An improbable major venue is the Terrasses du Port, the shiny new shopping mall in the city's Joliette district near the ferry and cruise ship terminals.

Pictured, its enormous roof terrace on two levels with breathtaking panoramic sea views has been an instant hit: last summer an average of 1,500 people a night flocked there.

Inspired by the commercial port which it overlooks, ship's containers have been crane-lifted in and repurposed as bars, gourmet fast food kiosks and DJ cabins.

And it has a packed schedule every night except Mondays from now until mid-September. The rooftop terrace stays open late - until 2am on some evenings.

Each evening has a different theme from rock 'n roll and disco to deep house and funk. If you don't feel like dancing, there's always babyfoot (table football) and arcade games.

Among the international guest DJs and artists expected over the summer of 2017 are Carl Craig, Breakbot and Feder. Details and a link to the ticket office here.

Across town on the south side of the Old Port the five-star Sofitel hotel has a mini-terrace, an extension of its lobby bar.

It offers all-day food, artisan ice-cream (courtesy of Le Glacier du Roi), cocktails and, on some evenings, live music (jazz, pop, rock or soul) - plus one of the best views in town over the Old Port and the MuCEM.

The Sofitel has now created an even larger terrace on its roof where the scene is even more fabulous. Called the Dantès Sky Lounge (after Edmond Dantès, the hero of Alexandre Dumas's legendary, Marseille-set novel The Count of Monte Cristo), it has a DJ in attendance on Thursday, Friday and Saturday evenings.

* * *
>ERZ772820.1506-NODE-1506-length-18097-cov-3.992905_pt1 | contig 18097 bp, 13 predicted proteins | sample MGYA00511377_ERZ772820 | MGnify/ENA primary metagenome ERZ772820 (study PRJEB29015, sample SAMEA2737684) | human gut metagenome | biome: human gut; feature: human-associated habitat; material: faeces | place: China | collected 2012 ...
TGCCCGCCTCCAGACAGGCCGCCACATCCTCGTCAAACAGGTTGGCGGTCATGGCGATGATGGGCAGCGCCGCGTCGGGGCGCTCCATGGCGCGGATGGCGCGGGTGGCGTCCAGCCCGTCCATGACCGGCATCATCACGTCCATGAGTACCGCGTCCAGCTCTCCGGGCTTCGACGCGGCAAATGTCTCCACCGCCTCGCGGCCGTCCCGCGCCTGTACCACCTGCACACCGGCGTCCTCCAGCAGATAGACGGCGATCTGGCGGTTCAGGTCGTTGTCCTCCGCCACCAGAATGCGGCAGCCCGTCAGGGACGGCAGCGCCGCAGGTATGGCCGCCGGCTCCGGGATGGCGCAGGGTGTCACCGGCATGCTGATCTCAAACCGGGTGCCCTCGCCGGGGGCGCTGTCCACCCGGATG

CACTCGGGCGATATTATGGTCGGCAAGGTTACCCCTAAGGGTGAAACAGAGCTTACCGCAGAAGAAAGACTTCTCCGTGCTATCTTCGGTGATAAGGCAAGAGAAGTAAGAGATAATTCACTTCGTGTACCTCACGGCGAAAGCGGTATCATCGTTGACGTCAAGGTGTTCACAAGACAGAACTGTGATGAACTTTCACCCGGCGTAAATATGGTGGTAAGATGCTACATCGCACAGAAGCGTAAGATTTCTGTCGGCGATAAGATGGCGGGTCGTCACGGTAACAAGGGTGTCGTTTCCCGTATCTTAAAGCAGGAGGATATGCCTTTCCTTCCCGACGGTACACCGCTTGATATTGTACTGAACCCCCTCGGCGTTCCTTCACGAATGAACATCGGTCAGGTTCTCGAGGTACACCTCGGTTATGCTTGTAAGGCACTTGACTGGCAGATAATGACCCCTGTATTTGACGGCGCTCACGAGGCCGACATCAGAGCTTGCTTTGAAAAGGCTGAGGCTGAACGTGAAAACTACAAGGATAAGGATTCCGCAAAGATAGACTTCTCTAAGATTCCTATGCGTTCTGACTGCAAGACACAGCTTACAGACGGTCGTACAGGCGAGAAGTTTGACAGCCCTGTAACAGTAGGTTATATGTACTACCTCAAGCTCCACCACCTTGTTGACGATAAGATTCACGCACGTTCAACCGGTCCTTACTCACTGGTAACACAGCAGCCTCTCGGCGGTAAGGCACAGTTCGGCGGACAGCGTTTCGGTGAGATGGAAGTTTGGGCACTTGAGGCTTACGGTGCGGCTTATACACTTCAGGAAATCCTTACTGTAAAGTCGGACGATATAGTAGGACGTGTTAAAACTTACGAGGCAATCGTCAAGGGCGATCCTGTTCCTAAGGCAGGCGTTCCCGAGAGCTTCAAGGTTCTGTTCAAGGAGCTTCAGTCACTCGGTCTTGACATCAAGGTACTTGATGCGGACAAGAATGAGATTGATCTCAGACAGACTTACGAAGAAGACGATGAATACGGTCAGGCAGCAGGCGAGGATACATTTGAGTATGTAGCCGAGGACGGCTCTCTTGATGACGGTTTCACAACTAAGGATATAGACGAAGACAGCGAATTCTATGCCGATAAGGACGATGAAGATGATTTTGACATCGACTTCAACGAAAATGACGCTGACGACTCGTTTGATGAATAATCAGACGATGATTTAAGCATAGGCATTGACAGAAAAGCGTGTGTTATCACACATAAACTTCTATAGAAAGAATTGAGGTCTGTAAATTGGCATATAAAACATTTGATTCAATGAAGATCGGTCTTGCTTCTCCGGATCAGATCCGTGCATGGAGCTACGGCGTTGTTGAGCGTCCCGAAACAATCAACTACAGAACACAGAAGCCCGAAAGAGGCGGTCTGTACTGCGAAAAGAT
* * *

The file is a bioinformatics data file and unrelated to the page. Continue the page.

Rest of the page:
Expect to stump up 16 €uros plus for a cocktail (with minor nibbles such as peanuts and olives): you're paying for the stunning view.

Also on this side of the Old Port with similar views, the Rowing Club has a roof terrace that's open all year round. It's open to the public and especially reputed for its (rather pricey) buffet brunches.

The MuCEM, with its own rooftop restaurant, pictured, Mediterranean garden, open-air performance space, chill-out area with chaises-longues and panoramic walkways has also quickly become a firm favourite with both Marseillais and tourists.

mucem restaurantBorderline organises legendary parties in some of the most beautiful locations in Marseille and is particularly famed for its boat discos.

And let's not forget La Friche La Belle de Mai, the cutting-edge arts complex near Saint Charles station which pioneered these rooftop events.

Its truly vast roof terrace launches the 2017 summer season on 26 May and promises a fabulous line-up, from live music from all over the world and film screenings (deckchairs provided) to sundown apéritifs and discos late into the night.

Bring a picnic, or buy a classy takeaway. There are children's games too - and a pétanque court. Best of all, entrance is entirely free!

Finally, those into modern art and architecture should head straight over to Le Corbusier's pioneering modernist apartment block, the Radiant City, where a series of events is planned on its own stunning roof terrace throughout the summer. This year's exhibition is devoted to the French artist Jean-Pierre Reyaud.

If your next travel plans are for a trip to the US rather than to Provence, this E-Visa FAQ will help you navigate the complicated ESTA Visa Waiver Program. Our thanks to them for this sponsored link.